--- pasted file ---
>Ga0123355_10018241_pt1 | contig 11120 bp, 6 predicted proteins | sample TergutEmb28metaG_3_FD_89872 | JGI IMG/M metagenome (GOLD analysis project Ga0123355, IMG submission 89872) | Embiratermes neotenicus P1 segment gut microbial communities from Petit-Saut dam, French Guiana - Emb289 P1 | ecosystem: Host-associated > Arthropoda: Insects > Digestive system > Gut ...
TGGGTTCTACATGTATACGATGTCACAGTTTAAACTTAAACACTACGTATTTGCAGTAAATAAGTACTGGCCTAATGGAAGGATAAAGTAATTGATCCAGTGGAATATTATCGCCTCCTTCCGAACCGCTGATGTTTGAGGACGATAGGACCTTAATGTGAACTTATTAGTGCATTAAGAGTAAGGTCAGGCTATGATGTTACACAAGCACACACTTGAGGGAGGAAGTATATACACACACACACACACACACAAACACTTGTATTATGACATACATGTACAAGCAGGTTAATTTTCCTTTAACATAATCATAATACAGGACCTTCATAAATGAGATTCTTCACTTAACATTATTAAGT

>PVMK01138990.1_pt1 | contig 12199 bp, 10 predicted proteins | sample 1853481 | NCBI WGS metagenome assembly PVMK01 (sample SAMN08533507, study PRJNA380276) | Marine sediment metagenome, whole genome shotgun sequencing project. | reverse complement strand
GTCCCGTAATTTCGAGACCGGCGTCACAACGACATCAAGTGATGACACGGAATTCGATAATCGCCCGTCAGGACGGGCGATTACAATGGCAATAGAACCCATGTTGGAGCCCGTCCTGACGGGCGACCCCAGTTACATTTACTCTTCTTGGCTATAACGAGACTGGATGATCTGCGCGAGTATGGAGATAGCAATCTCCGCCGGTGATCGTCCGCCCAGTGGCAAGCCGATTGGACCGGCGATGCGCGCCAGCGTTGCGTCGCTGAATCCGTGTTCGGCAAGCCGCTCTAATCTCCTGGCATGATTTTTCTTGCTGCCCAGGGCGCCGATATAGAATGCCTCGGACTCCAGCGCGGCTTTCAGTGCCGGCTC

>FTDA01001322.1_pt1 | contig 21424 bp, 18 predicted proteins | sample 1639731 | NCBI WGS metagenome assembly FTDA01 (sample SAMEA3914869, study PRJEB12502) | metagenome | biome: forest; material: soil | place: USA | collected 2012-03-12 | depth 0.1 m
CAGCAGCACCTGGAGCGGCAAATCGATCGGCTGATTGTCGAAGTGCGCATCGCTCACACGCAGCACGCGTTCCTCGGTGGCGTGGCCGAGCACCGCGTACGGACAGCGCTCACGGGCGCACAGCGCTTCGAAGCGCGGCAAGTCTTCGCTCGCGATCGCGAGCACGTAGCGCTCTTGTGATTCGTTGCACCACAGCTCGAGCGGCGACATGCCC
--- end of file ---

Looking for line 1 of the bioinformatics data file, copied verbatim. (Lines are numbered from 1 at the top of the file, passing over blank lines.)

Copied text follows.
>Ga0123355_10018241_pt1 | contig 11120 bp, 6 predicted proteins | sample TergutEmb28metaG_3_FD_89872 | JGI IMG/M metagenome (GOLD analysis project Ga0123355, IMG submission 89872) | Embiratermes neotenicus P1 segment gut microbial communities from Petit-Saut dam, French Guiana - Emb289 P1 | ecosystem: Host-associated > Arthropoda: Insects > Digestive system > Gut ...